Where’s the Water?

Austin sits on the edge of the Llano Estacado, part of what was once called the Great American Desert. And although it isn’t the Sahara, it definitely resides on the dry end of the continuum.

The founders of Austin planned accordingly by siting the town on the banks of the most productive and reliable source of water available, and construction of the Highland Lake Dams enhanced the ability of the Colorado River to control flooding and provide for population growth.

It’s probably safe to say that it would have been difficult at the time the project was completed to envision a point at which the supply of water for Austin and its environs would be insufficient. Unfortunately, that time arrived some years ago. And what are we as inhabitants of this beautiful country doing to address the issue? Unless you want to think of 1) putting our collective heads in the sand, 2) the greed of unrestrained growth, 3) institutionalized schizophrenia, and 4) pervasive narcissism as taking action, the answer to that question is, “Nothing.”

No-growthers have what they want and would be happy to shut off the people pipeline so no one else shows up to threaten paradise. Smart-growthers want you to believe we can have it both ways. These opposing groups create an atmosphere of competing philosophies and interests not unlike Nero fiddling while Rome burned around him. Let’s look at a specific to illustrate my point.

A developer buys land and wants to build a shopping center. The city is more than eager to please. Just think of the increase in tax base, it’s good for the local economy, creates jobs, and oh, boy, we can’t wait. But before we forget, Mr. Developer, make sure you comply with all of our environmental protections, because here in Austin we care. The developer doesn’t want to stay around any longer than necessary to take his profit and rush off to the next project, so he’s more than willing to do that.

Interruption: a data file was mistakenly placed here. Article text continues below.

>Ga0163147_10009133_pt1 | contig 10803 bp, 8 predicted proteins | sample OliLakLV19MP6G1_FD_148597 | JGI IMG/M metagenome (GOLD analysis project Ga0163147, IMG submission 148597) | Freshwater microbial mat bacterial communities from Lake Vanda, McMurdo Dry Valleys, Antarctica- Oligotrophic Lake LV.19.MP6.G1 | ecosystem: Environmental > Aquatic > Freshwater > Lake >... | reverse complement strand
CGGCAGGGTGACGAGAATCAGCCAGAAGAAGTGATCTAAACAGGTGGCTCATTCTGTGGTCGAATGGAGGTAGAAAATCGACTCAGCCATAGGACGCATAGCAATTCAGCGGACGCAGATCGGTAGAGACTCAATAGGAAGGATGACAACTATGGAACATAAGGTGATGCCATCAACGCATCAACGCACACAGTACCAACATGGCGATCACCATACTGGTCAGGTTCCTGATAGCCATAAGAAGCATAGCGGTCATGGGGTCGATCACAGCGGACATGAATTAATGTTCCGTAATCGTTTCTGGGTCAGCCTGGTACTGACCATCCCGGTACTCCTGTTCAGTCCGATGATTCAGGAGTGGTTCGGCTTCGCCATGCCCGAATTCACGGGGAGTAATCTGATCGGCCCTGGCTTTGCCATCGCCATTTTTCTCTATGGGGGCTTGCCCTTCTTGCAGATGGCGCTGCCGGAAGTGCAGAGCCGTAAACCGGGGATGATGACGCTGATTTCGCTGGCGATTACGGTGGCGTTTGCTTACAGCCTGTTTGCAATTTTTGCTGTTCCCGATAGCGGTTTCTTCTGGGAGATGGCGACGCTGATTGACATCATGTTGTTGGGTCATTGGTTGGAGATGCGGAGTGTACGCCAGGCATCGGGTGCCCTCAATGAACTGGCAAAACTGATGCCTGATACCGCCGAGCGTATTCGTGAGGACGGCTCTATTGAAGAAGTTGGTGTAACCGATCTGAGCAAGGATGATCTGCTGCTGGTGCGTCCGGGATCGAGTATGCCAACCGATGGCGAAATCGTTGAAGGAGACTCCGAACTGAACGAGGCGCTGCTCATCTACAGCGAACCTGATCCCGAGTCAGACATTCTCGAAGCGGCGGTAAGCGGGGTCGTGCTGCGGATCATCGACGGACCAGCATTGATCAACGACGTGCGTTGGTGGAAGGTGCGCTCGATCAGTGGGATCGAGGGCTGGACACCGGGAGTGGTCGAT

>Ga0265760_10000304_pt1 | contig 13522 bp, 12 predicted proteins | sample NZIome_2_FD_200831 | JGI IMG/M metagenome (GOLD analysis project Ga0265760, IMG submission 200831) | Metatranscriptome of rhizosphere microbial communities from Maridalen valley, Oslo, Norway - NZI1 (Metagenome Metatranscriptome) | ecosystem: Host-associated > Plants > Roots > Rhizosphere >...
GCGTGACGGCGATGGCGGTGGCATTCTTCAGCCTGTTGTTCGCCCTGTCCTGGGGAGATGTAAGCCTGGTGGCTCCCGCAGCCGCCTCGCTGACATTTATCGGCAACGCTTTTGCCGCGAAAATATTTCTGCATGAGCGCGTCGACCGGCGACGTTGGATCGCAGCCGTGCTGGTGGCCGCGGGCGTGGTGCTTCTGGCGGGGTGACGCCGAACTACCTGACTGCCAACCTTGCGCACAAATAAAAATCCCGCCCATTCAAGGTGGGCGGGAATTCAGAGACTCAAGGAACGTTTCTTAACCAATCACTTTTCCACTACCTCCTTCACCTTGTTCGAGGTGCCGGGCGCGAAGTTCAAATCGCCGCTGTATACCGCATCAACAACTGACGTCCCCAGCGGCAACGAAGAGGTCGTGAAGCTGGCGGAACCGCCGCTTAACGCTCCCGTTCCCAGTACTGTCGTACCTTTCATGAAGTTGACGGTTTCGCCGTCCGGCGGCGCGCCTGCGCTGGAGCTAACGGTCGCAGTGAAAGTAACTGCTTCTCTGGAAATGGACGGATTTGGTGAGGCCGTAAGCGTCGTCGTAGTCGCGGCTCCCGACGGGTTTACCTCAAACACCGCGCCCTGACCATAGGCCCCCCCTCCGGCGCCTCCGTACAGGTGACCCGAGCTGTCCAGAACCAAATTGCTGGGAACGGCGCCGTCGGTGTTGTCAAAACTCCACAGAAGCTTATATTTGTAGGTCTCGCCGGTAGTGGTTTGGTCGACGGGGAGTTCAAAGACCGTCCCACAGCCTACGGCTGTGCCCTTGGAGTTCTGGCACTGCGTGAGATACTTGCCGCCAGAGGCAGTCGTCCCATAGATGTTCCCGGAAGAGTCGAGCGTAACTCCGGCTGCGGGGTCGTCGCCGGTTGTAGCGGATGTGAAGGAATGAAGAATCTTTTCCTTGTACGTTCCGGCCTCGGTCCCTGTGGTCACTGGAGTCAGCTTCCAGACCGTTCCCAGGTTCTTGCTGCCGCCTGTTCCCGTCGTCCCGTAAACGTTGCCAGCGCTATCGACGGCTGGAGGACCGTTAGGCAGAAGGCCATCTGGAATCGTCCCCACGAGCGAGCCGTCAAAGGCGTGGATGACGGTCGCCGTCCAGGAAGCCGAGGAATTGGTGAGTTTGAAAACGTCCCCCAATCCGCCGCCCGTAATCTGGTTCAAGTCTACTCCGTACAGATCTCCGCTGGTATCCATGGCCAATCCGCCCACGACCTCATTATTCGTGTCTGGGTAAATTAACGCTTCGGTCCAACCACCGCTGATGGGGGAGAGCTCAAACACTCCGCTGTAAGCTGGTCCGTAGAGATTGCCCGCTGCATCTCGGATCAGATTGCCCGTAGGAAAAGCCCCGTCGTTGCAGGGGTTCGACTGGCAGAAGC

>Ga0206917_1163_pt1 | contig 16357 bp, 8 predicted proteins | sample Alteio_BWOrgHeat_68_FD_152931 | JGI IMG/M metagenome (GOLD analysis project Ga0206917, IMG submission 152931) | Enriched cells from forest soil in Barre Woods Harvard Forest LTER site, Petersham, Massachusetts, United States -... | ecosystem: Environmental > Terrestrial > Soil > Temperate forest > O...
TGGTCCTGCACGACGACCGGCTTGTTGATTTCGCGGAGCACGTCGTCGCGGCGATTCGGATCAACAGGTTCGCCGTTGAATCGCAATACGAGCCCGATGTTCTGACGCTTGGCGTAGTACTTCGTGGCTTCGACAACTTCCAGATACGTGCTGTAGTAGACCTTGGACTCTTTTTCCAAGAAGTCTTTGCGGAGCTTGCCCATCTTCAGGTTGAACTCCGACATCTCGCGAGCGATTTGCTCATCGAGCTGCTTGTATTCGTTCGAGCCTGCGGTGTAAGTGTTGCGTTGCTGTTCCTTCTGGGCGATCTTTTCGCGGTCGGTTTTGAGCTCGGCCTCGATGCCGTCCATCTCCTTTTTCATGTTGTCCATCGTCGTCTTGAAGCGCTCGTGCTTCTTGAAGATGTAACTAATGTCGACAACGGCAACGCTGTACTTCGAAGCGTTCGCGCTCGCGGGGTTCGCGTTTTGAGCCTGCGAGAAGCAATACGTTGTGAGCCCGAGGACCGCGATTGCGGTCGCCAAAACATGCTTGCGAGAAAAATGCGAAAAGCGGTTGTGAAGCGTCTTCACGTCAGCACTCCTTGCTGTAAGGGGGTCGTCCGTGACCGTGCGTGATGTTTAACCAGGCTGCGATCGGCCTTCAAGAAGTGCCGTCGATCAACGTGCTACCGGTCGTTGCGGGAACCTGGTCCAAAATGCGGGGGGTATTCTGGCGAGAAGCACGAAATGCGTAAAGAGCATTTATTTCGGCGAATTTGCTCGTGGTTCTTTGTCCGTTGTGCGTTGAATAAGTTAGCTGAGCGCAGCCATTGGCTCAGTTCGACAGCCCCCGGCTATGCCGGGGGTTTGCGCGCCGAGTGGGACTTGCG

The shopping center needs enough parking to support its customers, so there’s going to be a whole bunch of concrete poured. Impervious concrete. But the city says that a certain percentage of the total area has to be pervious. They also want some landscaping to enhance the look of what would otherwise be ugliness. As a result, the developer puts in planter beds. Hopefully, he’ll install native Texas drought-tolerant plants, but in the midst of all that heat-sink concrete, he’ll have to provide supplemental irrigation.

PVC pipes are laid and stubbed out for each of the planters. In the final stages, soil and plants and sprinkler heads are installed for a system that will be controlled automatically so it’s efficient and doesn’t waste the precious water that belongs to all of us no matter who happens to be paying for it. And now to the point of this build-up, how well does that work out? You be the judge.

In the midst of a triple-digit summer with water restrictions in place, as of this writing the rules limit all users to two days per week within a set time of day for any sprinkler or irrigation system. Take a tour of the city on any given day with a copy of the restrictions in hand and compare what you see with what you are supposed to be seeing. Ignorance of the restrictions, poor design and maintenance of irrigation systems, and self-centered “I’ll do what I want” attitudes throw away thousands of gallons of water each and every day.

In our sample shopping center parking lot, we have relatively small planter areas that are hard to irrigate properly. Various kinds of heads allow adjustment of the spray patterns to match the area to be irrigated. But too many variables exist for this to be a science, not to mention the question of whether the installer took the time to choose the best head and subsequently adjust it.

As a homeowner, I do my best to maintain my irrigation system and comply with the restrictions. Many others do as well, but many more do not. And how much attention do you think our sample shopping-center manager pays to the parking lot? Our hypothetical tour will answer that when you see sprayers on in the middle of the day with poorly planned and adjusted sprinklers throwing water into hot, dry, windy conditions so it can evaporate on your car and the concrete. Or in the middle of a thunderstorm dumping three inches on the city in an hour, the sprinklers come on like good little soldiers without a leader.

These are the symptoms of the schizophrenic attitude of city government with regard to the critical issue of water now and into the future. Yes, we want your shopping center; no, we don’t want more impervious cover; yes, you can build one if you do these things; no, we really don’t care how well designed and maintained the system is.

Why? Because we’re too busy approving the next shopping center.

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